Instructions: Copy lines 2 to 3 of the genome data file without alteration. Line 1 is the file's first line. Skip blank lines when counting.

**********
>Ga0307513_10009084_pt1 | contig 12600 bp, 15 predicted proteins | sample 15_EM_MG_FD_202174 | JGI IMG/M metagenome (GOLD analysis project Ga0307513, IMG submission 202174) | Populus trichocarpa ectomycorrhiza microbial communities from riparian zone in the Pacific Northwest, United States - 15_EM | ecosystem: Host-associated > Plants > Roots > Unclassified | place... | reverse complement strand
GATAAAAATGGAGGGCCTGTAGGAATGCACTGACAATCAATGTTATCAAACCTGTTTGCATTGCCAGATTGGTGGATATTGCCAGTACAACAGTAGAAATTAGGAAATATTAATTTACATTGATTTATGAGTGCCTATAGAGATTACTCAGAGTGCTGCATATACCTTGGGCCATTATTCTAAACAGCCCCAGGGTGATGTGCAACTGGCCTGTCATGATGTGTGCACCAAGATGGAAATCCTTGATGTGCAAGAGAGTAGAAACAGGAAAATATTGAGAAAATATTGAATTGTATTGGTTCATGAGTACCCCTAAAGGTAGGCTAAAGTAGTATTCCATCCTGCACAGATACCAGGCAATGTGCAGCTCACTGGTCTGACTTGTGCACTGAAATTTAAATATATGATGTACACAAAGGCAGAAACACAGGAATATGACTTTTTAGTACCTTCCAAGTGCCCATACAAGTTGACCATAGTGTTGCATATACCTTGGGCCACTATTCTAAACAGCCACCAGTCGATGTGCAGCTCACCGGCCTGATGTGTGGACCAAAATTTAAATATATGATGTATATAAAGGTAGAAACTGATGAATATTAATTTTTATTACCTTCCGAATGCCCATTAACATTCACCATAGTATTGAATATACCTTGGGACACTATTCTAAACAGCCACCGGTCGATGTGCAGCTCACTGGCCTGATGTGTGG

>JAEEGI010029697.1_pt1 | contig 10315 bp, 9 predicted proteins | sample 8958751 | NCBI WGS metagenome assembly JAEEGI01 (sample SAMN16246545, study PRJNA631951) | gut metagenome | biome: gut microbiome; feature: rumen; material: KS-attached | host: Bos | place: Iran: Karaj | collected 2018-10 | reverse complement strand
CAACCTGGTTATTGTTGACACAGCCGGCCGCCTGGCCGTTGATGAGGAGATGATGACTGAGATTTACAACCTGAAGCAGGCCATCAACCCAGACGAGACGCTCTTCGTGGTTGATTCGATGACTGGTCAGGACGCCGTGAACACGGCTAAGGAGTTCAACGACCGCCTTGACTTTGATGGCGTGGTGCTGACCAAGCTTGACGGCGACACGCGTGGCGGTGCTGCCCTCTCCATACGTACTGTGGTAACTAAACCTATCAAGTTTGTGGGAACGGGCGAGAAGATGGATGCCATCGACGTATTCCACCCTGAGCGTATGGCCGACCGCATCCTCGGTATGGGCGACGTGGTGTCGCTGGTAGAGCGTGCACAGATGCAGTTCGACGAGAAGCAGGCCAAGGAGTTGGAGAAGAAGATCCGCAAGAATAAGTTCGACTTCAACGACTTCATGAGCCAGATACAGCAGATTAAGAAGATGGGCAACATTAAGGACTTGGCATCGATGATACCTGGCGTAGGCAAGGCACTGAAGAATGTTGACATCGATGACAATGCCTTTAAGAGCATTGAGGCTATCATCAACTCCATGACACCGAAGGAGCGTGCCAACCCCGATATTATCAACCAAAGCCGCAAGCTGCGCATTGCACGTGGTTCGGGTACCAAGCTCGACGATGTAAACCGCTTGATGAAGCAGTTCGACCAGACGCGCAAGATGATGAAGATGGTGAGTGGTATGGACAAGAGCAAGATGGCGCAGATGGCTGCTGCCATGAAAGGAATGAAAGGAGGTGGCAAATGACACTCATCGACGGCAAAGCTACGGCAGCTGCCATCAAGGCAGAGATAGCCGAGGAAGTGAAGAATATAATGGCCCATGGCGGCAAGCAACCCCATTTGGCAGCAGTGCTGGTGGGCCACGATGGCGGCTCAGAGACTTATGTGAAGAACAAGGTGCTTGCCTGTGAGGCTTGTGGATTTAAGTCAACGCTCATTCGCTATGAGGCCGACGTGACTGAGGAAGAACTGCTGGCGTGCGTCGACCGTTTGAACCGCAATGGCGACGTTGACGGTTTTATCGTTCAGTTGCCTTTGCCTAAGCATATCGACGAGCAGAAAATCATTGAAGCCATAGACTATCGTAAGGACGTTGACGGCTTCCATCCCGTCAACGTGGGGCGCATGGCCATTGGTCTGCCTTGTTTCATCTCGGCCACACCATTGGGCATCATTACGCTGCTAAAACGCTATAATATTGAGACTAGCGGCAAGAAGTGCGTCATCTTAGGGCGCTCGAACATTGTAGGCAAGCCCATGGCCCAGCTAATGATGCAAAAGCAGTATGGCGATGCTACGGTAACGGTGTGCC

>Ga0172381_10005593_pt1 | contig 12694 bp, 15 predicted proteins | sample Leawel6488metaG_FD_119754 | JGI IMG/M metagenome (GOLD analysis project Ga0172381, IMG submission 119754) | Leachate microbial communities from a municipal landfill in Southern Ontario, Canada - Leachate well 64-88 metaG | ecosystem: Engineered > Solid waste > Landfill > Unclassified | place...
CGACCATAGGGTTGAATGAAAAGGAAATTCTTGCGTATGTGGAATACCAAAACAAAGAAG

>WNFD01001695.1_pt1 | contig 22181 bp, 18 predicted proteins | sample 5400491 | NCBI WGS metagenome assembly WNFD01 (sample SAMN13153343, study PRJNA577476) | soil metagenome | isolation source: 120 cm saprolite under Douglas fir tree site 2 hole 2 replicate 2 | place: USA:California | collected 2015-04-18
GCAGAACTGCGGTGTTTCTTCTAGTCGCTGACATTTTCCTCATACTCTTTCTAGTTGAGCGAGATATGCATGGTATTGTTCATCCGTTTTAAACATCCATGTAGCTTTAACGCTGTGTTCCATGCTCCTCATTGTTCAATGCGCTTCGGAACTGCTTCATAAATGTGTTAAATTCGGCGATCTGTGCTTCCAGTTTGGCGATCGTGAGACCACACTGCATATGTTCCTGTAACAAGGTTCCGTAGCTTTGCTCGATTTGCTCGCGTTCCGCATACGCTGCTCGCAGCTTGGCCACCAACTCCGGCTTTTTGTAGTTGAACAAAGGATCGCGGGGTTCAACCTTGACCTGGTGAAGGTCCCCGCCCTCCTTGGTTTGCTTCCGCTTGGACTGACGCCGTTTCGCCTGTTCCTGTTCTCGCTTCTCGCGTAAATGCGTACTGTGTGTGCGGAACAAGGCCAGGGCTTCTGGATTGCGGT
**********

GATAAAAATGGAGGGCCTGTAGGAATGCACTGACAATCAATGTTATCAAACCTGTTTGCATTGCCAGATTGGTGGATATTGCCAGTACAACAGTAGAAATTAGGAAATATTAATTTACATTGATTTATGAGTGCCTATAGAGATTACTCAGAGTGCTGCATATACCTTGGGCCATTATTCTAAACAGCCCCAGGGTGATGTGCAACTGGCCTGTCATGATGTGTGCACCAAGATGGAAATCCTTGATGTGCAAGAGAGTAGAAACAGGAAAATATTGAGAAAATATTGAATTGTATTGGTTCATGAGTACCCCTAAAGGTAGGCTAAAGTAGTATTCCATCCTGCACAGATACCAGGCAATGTGCAGCTCACTGGTCTGACTTGTGCACTGAAATTTAAATATATGATGTACACAAAGGCAGAAACACAGGAATATGACTTTTTAGTACCTTCCAAGTGCCCATACAAGTTGACCATAGTGTTGCATATACCTTGGGCCACTATTCTAAACAGCCACCAGTCGATGTGCAGCTCACCGGCCTGATGTGTGGACCAAAATTTAAATATATGATGTATATAAAGGTAGAAACTGATGAATATTAATTTTTATTACCTTCCGAATGCCCATTAACATTCACCATAGTATTGAATATACCTTGGGACACTATTCTAAACAGCCACCGGTCGATGTGCAGCTCACTGGCCTGATGTGTGG

>JAEEGI010029697.1_pt1 | contig 10315 bp, 9 predicted proteins | sample 8958751 | NCBI WGS metagenome assembly JAEEGI01 (sample SAMN16246545, study PRJNA631951) | gut metagenome | biome: gut microbiome; feature: rumen; material: KS-attached | host: Bos | place: Iran: Karaj | collected 2018-10 | reverse complement strand